Wall Street began Monday in broadly negative territory as traders rapidly digested the victory of pro-euro parties in Greece's election and focused on the next hurdle in Europe's marathon economic crisis.
An earlier rally in Asia and Europe on the back of Greece's election results Sunday had petered out by the time Wall Street awoke, with the focus already shifting to Spain and its sky-high cost of borrowing.
The Dow Jones Industrial Average was down 19.30 points, or 0.15 percent, an hour after the open, hitting 12,747.87 points.
The S&P 500 fell 0.39 points (0.03 percent) to 1,342.45. Meanwhile the Nasdaq rose 9.50 points (0.33 percent) to 2,882.30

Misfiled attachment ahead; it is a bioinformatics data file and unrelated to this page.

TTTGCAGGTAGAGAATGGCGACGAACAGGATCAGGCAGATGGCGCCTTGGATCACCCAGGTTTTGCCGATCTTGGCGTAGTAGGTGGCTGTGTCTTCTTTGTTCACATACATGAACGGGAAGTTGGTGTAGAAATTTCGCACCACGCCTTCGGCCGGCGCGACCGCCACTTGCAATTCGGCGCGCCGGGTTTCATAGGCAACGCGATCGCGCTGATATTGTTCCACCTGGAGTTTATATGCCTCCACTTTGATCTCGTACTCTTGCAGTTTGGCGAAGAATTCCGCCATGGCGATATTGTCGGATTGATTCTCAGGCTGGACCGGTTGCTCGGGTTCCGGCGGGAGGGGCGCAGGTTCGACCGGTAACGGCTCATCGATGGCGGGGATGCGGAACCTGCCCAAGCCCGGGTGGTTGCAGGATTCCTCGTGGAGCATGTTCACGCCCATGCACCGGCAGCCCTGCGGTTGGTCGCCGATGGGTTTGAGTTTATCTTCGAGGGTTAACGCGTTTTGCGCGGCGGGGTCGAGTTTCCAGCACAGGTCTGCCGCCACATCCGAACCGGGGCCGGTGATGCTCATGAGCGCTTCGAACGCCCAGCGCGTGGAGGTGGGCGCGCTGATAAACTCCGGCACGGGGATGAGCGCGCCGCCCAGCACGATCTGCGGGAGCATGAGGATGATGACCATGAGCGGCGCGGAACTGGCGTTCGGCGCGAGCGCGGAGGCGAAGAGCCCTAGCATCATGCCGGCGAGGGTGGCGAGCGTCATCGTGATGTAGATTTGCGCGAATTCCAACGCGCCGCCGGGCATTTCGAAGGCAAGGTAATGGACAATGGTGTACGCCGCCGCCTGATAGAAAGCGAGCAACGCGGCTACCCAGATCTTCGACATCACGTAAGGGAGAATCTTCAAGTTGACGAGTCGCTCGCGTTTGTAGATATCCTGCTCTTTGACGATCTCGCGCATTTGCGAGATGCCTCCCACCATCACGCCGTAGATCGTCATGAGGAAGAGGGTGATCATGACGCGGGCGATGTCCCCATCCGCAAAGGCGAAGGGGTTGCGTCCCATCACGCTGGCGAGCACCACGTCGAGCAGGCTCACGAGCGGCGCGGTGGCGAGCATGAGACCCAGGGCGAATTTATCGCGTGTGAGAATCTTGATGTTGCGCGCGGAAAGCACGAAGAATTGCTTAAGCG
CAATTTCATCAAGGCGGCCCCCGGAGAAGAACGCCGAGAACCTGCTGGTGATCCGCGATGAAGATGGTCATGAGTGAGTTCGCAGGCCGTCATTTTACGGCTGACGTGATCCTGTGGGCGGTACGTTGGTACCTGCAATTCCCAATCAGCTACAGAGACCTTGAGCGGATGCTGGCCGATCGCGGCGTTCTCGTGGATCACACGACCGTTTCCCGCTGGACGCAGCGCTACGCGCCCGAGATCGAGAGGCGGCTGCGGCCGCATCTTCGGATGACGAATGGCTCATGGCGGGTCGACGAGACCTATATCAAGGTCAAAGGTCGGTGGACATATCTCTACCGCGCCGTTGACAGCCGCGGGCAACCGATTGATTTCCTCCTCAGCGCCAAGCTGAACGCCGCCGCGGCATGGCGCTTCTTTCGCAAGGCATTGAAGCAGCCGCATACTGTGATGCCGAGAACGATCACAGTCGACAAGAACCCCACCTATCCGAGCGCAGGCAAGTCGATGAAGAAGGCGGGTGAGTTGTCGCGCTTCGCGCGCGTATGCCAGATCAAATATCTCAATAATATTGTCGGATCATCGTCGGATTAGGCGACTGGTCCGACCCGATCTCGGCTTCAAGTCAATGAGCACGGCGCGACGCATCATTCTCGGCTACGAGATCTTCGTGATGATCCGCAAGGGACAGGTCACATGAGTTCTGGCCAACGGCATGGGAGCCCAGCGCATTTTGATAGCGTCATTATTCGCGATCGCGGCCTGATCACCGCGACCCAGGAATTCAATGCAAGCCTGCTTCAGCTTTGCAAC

“Greek elections? That's yesterday's news. Today's crisis is a spike in Spanish bond yields,” said Dick Green of Briefing.com.
Sunday's elections put Greece's conservative New Democracy party in the lead, with enough seats to form a ruling coalition committed to austerity measures set out in the nation's 130-billion-euro ($165 billion) EU-IMF bailout.
Hewlett-Packard and Procter & Gamble shares both fell over one percent.
On the government debt market the rate of return investors demanded to hold 10-year Spanish bonds leapt to 7.061 percent - the highest level since the birth of the euro in 1999 and a level regarded as unsustainable over the long term - from 6.838 percent late on Friday.
US borrowing costs eased. The rate on 10-year treasuries fell 0.01 points to 1.58 percent, while the 30-year fell 0.03 points to 2.66%. - Sapa-AFP